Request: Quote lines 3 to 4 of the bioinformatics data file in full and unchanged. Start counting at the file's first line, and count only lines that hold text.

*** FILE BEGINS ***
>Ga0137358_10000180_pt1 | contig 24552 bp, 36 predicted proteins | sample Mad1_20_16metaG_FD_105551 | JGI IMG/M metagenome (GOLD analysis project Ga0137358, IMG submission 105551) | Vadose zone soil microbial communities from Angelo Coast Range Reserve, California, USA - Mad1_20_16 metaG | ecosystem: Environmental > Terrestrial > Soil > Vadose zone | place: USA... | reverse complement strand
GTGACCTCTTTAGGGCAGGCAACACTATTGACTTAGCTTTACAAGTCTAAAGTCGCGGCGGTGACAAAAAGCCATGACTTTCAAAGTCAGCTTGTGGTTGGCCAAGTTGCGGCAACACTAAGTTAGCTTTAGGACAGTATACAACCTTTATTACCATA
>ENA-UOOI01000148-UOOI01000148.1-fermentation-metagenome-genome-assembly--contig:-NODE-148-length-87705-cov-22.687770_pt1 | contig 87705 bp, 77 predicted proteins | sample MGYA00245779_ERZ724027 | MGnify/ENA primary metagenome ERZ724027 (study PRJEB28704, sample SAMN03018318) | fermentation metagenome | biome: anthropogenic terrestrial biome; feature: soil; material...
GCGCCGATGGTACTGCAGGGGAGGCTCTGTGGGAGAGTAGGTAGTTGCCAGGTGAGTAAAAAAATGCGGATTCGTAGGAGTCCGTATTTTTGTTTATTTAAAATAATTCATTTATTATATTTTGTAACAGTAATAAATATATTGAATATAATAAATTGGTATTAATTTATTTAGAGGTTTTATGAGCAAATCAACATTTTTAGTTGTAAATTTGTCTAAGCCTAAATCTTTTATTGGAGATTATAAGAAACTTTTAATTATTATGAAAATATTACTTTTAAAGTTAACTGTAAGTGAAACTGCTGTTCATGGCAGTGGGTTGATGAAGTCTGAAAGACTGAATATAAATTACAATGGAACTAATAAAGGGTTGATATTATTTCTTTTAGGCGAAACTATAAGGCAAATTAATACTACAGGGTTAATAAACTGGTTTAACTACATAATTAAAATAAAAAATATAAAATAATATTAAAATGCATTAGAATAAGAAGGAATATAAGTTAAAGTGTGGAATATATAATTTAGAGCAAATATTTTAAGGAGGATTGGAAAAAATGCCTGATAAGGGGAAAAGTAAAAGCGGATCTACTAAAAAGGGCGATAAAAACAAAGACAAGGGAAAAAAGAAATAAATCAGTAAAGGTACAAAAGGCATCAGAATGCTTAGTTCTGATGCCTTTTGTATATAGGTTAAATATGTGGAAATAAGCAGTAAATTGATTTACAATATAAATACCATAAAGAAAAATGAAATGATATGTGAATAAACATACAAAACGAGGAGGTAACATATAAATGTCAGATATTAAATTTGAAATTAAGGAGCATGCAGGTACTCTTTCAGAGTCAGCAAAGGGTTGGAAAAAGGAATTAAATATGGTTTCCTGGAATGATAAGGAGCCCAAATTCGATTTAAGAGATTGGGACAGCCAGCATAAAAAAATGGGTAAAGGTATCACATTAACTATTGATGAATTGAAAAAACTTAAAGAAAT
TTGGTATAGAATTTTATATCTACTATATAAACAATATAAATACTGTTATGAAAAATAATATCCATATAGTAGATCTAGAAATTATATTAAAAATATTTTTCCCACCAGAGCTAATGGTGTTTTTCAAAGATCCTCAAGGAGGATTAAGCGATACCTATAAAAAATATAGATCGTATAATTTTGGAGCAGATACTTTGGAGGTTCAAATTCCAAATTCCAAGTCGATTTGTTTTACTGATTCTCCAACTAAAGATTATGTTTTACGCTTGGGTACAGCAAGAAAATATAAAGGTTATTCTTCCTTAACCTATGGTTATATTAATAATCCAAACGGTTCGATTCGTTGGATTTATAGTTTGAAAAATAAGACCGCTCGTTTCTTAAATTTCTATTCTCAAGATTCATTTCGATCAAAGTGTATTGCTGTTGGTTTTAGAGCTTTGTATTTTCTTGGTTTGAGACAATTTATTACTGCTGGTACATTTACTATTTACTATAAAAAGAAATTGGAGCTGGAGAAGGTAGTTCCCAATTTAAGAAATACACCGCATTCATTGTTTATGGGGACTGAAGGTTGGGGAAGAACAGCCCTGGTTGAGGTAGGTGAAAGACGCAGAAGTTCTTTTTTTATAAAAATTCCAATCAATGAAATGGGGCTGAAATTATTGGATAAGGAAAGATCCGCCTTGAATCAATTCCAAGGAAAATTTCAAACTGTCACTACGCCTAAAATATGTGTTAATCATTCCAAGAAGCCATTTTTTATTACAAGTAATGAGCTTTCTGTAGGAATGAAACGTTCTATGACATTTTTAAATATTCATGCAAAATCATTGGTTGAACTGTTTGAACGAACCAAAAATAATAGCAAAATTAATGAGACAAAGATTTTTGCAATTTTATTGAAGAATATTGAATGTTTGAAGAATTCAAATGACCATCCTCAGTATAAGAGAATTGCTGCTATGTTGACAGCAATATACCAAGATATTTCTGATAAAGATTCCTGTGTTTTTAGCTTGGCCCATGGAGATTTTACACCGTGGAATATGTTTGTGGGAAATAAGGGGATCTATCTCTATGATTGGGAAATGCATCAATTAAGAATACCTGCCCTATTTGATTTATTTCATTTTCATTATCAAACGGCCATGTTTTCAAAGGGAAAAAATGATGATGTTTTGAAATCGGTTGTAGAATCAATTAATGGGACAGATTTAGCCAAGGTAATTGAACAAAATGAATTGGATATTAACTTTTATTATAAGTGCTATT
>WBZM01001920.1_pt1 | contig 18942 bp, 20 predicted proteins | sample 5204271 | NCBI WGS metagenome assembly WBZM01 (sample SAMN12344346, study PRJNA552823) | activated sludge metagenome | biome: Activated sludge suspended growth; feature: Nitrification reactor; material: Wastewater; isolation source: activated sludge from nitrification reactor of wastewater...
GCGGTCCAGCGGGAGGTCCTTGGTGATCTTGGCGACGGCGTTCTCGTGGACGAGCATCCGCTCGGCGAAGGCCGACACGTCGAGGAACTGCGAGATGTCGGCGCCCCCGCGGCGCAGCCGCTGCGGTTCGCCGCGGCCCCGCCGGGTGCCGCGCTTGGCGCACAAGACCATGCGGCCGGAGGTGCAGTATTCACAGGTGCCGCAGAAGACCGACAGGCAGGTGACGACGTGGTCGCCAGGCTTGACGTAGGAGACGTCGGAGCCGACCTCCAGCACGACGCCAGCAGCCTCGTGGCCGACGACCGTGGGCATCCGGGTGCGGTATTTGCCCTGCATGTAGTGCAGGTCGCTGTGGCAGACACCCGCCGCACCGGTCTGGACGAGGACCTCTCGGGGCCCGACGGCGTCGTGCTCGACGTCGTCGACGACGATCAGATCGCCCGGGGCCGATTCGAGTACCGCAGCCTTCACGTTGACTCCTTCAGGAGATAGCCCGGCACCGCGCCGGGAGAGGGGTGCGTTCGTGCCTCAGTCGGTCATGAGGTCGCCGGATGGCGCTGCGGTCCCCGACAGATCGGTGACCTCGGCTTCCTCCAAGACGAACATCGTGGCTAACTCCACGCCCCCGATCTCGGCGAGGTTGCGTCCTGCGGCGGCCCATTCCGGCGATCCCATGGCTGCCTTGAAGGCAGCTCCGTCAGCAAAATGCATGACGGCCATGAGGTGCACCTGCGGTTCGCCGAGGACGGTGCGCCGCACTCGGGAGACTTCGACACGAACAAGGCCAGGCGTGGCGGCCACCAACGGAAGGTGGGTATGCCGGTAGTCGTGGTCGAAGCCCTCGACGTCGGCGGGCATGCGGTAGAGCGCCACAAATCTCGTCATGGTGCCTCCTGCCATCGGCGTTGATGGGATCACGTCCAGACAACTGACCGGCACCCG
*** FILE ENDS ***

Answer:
>ENA-UOOI01000148-UOOI01000148.1-fermentation-metagenome-genome-assembly--contig:-NODE-148-length-87705-cov-22.687770_pt1 | contig 87705 bp, 77 predicted proteins | sample MGYA00245779_ERZ724027 | MGnify/ENA primary metagenome ERZ724027 (study PRJEB28704, sample SAMN03018318) | fermentation metagenome | biome: anthropogenic terrestrial biome; feature: soil; material...
GCGCCGATGGTACTGCAGGGGAGGCTCTGTGGGAGAGTAGGTAGTTGCCAGGTGAGTAAAAAAATGCGGATTCGTAGGAGTCCGTATTTTTGTTTATTTAAAATAATTCATTTATTATATTTTGTAACAGTAATAAATATATTGAATATAATAAATTGGTATTAATTTATTTAGAGGTTTTATGAGCAAATCAACATTTTTAGTTGTAAATTTGTCTAAGCCTAAATCTTTTATTGGAGATTATAAGAAACTTTTAATTATTATGAAAATATTACTTTTAAAGTTAACTGTAAGTGAAACTGCTGTTCATGGCAGTGGGTTGATGAAGTCTGAAAGACTGAATATAAATTACAATGGAACTAATAAAGGGTTGATATTATTTCTTTTAGGCGAAACTATAAGGCAAATTAATACTACAGGGTTAATAAACTGGTTTAACTACATAATTAAAATAAAAAATATAAAATAATATTAAAATGCATTAGAATAAGAAGGAATATAAGTTAAAGTGTGGAATATATAATTTAGAGCAAATATTTTAAGGAGGATTGGAAAAAATGCCTGATAAGGGGAAAAGTAAAAGCGGATCTACTAAAAAGGGCGATAAAAACAAAGACAAGGGAAAAAAGAAATAAATCAGTAAAGGTACAAAAGGCATCAGAATGCTTAGTTCTGATGCCTTTTGTATATAGGTTAAATATGTGGAAATAAGCAGTAAATTGATTTACAATATAAATACCATAAAGAAAAATGAAATGATATGTGAATAAACATACAAAACGAGGAGGTAACATATAAATGTCAGATATTAAATTTGAAATTAAGGAGCATGCAGGTACTCTTTCAGAGTCAGCAAAGGGTTGGAAAAAGGAATTAAATATGGTTTCCTGGAATGATAAGGAGCCCAAATTCGATTTAAGAGATTGGGACAGCCAGCATAAAAAAATGGGTAAAGGTATCACATTAACTATTGATGAATTGAAAAAACTTAAAGAAAT